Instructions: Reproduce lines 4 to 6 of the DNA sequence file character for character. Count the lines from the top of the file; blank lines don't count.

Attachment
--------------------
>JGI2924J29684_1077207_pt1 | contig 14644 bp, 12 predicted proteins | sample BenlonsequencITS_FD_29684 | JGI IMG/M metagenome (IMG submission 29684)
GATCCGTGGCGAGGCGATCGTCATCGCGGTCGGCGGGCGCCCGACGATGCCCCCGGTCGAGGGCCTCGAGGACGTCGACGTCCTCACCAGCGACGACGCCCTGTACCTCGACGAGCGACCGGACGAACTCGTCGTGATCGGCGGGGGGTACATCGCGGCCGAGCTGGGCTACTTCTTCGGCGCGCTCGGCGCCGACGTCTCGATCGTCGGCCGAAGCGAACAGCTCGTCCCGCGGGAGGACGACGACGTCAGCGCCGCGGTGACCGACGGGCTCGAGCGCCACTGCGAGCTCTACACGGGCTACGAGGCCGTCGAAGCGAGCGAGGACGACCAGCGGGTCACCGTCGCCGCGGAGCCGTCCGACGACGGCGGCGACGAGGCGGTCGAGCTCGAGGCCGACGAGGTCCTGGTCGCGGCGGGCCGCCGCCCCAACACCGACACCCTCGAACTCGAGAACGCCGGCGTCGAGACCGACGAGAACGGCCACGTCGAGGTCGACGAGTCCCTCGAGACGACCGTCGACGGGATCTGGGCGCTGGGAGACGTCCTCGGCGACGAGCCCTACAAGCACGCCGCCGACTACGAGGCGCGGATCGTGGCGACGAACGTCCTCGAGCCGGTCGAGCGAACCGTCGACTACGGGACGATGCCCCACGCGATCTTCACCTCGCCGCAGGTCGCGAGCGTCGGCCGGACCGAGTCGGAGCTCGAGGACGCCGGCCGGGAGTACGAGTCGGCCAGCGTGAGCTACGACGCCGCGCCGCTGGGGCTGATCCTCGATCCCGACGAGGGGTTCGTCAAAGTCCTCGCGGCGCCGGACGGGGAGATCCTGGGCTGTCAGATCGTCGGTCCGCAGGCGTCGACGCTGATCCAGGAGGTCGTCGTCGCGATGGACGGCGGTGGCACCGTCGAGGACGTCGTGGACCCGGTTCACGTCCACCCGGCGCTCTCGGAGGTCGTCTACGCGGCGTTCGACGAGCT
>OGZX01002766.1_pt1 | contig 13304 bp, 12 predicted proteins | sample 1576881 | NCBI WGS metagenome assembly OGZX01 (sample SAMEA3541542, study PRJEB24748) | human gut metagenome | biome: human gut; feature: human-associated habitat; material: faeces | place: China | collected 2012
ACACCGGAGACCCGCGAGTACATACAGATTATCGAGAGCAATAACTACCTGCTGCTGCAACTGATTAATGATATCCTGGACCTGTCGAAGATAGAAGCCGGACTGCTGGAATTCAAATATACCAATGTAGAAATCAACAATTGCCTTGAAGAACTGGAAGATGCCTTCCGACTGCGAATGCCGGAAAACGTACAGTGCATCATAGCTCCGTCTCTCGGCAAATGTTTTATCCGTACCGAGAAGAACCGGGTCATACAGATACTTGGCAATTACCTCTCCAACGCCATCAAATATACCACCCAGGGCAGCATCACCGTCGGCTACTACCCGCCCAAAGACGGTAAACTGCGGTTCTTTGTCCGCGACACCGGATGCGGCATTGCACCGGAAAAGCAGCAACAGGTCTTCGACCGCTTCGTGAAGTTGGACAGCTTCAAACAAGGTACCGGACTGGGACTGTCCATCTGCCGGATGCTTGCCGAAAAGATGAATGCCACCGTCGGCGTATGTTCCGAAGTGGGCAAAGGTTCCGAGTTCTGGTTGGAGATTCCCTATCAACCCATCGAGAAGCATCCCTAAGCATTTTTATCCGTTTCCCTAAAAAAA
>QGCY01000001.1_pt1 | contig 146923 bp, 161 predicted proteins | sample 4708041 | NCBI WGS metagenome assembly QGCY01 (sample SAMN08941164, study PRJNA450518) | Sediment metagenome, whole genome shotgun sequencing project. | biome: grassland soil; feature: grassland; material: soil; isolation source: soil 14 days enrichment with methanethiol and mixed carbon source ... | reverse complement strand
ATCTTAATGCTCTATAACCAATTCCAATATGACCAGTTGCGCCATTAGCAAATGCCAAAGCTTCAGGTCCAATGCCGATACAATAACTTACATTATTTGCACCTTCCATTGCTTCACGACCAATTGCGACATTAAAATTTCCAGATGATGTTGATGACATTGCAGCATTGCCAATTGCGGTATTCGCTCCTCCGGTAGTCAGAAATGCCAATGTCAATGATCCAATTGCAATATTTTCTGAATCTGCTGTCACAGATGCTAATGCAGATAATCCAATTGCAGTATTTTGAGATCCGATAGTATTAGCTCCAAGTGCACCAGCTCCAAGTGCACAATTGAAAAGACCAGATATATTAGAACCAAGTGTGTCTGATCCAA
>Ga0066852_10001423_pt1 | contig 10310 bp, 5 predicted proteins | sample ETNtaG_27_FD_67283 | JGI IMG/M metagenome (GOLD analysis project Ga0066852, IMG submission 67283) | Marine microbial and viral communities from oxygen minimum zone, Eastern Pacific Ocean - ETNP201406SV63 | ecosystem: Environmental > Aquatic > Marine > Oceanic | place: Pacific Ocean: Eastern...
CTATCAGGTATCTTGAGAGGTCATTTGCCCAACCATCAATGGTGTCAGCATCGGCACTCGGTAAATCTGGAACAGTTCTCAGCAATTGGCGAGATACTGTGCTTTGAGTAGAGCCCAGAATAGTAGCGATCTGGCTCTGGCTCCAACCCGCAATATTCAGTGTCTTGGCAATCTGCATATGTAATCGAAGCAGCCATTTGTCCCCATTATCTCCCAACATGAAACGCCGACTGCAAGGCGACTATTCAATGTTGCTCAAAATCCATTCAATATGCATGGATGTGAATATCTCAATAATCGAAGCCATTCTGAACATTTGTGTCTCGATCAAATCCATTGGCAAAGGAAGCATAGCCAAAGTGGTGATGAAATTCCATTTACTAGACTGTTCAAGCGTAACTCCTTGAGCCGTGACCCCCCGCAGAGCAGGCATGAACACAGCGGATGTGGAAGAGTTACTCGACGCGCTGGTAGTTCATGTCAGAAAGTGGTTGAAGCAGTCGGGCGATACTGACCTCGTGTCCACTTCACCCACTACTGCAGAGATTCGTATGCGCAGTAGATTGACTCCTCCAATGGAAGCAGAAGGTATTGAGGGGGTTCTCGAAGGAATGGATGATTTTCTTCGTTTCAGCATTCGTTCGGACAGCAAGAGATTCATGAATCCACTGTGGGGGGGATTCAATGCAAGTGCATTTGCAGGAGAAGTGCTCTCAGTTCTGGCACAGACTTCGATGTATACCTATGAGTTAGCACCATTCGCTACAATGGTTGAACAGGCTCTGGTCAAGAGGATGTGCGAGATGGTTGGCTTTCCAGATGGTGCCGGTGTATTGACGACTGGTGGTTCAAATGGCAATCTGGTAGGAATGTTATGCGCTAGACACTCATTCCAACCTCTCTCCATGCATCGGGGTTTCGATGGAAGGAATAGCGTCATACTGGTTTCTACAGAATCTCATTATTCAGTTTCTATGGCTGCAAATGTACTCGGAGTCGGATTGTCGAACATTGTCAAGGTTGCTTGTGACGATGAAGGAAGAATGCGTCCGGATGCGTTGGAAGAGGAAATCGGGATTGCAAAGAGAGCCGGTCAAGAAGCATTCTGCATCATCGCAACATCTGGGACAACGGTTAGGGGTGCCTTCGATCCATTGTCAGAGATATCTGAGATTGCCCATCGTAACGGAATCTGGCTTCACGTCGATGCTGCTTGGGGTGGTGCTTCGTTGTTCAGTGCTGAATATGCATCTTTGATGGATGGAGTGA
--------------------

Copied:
ACACCGGAGACCCGCGAGTACATACAGATTATCGAGAGCAATAACTACCTGCTGCTGCAACTGATTAATGATATCCTGGACCTGTCGAAGATAGAAGCCGGACTGCTGGAATTCAAATATACCAATGTAGAAATCAACAATTGCCTTGAAGAACTGGAAGATGCCTTCCGACTGCGAATGCCGGAAAACGTACAGTGCATCATAGCTCCGTCTCTCGGCAAATGTTTTATCCGTACCGAGAAGAACCGGGTCATACAGATACTTGGCAATTACCTCTCCAACGCCATCAAATATACCACCCAGGGCAGCATCACCGTCGGCTACTACCCGCCCAAAGACGGTAAACTGCGGTTCTTTGTCCGCGACACCGGATGCGGCATTGCACCGGAAAAGCAGCAACAGGTCTTCGACCGCTTCGTGAAGTTGGACAGCTTCAAACAAGGTACCGGACTGGGACTGTCCATCTGCCGGATGCTTGCCGAAAAGATGAATGCCACCGTCGGCGTATGTTCCGAAGTGGGCAAAGGTTCCGAGTTCTGGTTGGAGATTCCCTATCAACCCATCGAGAAGCATCCCTAAGCATTTTTATCCGTTTCCCTAAAAAAA
>QGCY01000001.1_pt1 | contig 146923 bp, 161 predicted proteins | sample 4708041 | NCBI WGS metagenome assembly QGCY01 (sample SAMN08941164, study PRJNA450518) | Sediment metagenome, whole genome shotgun sequencing project. | biome: grassland soil; feature: grassland; material: soil; isolation source: soil 14 days enrichment with methanethiol and mixed carbon source ... | reverse complement strand
ATCTTAATGCTCTATAACCAATTCCAATATGACCAGTTGCGCCATTAGCAAATGCCAAAGCTTCAGGTCCAATGCCGATACAATAACTTACATTATTTGCACCTTCCATTGCTTCACGACCAATTGCGACATTAAAATTTCCAGATGATGTTGATGACATTGCAGCATTGCCAATTGCGGTATTCGCTCCTCCGGTAGTCAGAAATGCCAATGTCAATGATCCAATTGCAATATTTTCTGAATCTGCTGTCACAGATGCTAATGCAGATAATCCAATTGCAGTATTTTGAGATCCGATAGTATTAGCTCCAAGTGCACCAGCTCCAAGTGCACAATTGAAAAGACCAGATATATTAGAACCAAGTGTGTCTGATCCAA